As alienated kids go, Jin Wang is fairly run-of-the-mill: he eats lunch by himself in a corner of the school-yard, gets picked on by bullies and jocks and develops a sweat-inducing crush on a pretty classmate. And, oh, yes, his parents are from Taiwan. This much-anticipated, affecting store about growing up different is more than just the story of a Chinese-American childhood: it's a fable for every kid born into a body and a life they wished they could escape. The fable is filtered through some very specific cultural icons: the much-beloved Monkey King, a figure familiar to Chinese kids the world over, and a buck-toothed amalgamation of racist stereotypes named Chin-Kee. Jin's hopes and humiliations might be mirrored in Chin-Kee's destructive glee or the Monkey King's struggles to come to terms with himself, but each character's expressions and actions are always perfectly familiar. True to its origin as a Web comic, this story's clear, concise lines and expert coloring are deceptively simple yet expressive. Even when Yang slips in an occasional Chinese ideogram or myth, the sentiments he's depicting need no translation. Yang accomplishes the remarkable feat of practicing what he preaches with this book: accept who you are and you'll already have reached out to others. (Sept.)
Graphic novels that focus on nonwhite characters are exceedingly rare in American comics. Enter American Born Chinese, a well-crafted work that aptly explores issues of self-image, cultural identity, transformation, and self-acceptance. In a series of three linked tales, the central characters are introduced: Jin Wang, a teen who meets with ridicule and social isolation when his family moves from San Francisco's Chinatown to an exclusively white suburb; Danny, a popular blond, blue-eyed high school jock whose social status is jeopardized when his goofy, embarrassing Chinese cousin, Chin-Kee, enrolls at his high school; and the Monkey King who, unsatisfied with his current sovereign, desperately longs to be elevated to the status of a god. Their stories converge into a satisfying coming-of-age novel that aptly blends traditional Chinese fables and legends with bathroom humor, action figures, and playground politics. Yang's crisp line drawings, linear panel arrangement, and muted colors provide a strong visual complement to the textual narrative. Like Toni Morrison's The Bluest Eye and Laurence Yep's Dragonwings, this novel explores the impact of the American dream on those outside the dominant culture in a finely wrought story that is an effective combination of humor and drama.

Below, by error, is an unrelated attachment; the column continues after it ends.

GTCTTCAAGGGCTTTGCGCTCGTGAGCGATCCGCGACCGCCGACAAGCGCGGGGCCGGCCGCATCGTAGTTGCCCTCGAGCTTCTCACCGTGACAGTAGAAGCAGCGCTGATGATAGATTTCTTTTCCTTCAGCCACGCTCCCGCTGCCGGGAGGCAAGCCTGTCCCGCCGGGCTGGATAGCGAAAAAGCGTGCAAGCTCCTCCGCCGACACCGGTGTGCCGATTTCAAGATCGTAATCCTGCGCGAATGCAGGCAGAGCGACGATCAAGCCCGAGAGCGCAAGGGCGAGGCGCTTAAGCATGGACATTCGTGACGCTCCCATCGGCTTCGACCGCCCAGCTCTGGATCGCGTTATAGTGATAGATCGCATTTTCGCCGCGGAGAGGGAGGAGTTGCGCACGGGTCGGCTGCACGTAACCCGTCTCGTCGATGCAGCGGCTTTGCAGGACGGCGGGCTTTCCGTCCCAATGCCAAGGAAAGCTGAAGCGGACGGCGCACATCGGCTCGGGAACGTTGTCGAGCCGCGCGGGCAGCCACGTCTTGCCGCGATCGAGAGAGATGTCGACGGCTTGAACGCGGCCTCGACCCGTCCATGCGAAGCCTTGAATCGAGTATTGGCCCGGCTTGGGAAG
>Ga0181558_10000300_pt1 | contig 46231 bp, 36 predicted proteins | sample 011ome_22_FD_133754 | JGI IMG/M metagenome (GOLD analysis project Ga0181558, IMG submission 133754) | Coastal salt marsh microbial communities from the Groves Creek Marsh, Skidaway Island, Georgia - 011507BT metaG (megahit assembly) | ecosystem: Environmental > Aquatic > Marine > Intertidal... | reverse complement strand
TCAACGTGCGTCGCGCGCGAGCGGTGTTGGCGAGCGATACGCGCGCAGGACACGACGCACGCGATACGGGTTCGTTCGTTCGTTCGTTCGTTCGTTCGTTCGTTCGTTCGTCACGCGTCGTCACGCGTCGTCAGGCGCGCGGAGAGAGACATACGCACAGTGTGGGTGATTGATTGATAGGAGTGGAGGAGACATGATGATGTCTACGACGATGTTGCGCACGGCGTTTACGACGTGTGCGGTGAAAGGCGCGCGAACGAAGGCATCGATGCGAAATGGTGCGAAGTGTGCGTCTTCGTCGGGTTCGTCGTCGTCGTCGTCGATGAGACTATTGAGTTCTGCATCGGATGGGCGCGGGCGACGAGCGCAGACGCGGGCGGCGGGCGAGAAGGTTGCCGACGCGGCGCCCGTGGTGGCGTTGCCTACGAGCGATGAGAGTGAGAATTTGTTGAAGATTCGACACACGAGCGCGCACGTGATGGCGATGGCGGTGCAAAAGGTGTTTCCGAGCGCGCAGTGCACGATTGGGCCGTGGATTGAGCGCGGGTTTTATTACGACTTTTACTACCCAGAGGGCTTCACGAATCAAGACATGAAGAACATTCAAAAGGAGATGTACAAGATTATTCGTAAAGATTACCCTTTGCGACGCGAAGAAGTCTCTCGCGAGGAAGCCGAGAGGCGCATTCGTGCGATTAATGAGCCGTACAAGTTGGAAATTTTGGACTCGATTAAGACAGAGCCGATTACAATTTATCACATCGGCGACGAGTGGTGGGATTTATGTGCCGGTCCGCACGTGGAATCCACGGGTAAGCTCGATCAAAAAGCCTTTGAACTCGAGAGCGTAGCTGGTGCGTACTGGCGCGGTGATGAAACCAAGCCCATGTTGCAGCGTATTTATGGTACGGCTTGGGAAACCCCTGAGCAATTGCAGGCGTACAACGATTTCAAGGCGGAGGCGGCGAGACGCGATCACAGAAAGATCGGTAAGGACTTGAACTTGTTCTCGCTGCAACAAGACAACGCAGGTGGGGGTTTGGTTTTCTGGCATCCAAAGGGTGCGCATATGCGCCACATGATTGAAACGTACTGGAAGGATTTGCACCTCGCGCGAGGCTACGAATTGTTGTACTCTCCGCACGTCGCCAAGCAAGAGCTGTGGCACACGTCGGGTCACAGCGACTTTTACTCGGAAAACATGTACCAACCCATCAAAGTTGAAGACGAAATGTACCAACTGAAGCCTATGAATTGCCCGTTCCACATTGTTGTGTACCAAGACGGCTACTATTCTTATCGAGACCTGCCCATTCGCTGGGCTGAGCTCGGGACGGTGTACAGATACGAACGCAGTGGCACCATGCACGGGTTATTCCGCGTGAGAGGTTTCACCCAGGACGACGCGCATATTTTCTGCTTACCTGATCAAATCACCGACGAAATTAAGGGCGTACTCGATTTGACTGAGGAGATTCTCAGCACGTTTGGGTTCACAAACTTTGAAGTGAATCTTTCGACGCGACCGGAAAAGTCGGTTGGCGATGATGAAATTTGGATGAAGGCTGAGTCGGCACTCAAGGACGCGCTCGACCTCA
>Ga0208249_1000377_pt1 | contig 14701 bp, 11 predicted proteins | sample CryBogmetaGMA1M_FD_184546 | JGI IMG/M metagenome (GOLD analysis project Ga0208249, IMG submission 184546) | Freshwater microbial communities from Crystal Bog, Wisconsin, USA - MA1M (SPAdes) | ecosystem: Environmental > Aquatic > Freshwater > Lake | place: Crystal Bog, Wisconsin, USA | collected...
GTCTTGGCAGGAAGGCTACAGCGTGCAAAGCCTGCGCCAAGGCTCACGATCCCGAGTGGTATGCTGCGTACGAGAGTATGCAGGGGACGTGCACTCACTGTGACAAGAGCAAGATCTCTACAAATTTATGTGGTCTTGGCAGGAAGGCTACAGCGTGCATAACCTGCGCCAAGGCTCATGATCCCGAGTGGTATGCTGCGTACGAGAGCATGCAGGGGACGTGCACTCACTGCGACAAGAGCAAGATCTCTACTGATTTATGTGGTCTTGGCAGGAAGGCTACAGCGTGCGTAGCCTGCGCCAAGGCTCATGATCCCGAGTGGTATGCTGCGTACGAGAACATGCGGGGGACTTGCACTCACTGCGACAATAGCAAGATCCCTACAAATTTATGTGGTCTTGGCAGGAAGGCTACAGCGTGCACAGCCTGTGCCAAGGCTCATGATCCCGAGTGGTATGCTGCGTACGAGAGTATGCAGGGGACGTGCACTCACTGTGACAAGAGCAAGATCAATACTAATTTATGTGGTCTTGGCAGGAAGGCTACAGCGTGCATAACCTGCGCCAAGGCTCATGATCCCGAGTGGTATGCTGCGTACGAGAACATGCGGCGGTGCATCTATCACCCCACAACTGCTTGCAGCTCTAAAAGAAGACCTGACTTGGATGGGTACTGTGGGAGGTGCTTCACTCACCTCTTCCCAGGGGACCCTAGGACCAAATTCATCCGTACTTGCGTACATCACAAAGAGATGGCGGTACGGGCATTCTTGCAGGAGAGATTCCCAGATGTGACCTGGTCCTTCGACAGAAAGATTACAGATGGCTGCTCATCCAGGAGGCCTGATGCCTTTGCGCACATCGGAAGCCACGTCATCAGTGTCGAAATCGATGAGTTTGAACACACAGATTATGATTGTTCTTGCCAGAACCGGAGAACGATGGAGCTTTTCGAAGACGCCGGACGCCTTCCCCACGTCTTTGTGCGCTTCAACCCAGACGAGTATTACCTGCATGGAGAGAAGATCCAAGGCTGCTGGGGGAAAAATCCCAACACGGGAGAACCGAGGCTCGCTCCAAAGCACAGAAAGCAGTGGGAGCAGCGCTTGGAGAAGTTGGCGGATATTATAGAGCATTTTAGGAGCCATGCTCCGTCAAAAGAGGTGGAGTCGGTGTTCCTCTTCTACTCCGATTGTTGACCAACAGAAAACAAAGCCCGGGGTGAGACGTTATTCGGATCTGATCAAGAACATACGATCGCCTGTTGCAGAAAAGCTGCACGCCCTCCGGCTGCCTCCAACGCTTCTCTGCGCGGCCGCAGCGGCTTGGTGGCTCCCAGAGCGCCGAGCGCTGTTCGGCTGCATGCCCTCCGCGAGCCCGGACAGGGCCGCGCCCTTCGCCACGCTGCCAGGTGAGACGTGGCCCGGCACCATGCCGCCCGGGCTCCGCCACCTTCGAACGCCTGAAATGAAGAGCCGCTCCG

Gr. 10-12. With vibrant colors and visual panache, indie writer-illustrator Yang (Rosary Comic Book) focuses on three characters in tales that touch on facets of Chinese American life. Jin is a boy faced with the casual racism of fellow students and the pressure of his crush on a Caucasian girl; the Monkey King, a character from Chinese folklore, has attained great power but feels he is being held back because of what the gods perceive as his lowly status; and Danny, a popular high-school student, suffers through an annual visit from his cousin Chin-Kee, a walking, talking compendium of egregious Chinese stereotypes. Each of the characters is flawed but familiar, and, in a clever postmodern twist, all share a deep, unforeseen connection. Yang helps the humor shine by using his art to exaggerate or oppose the words, creating a synthesis that marks an accomplished graphic storyteller. The stories have a simple, engaging sweep to them, but their weighty subjects — shame, racism, and friendship — receive thoughtful, powerful examination.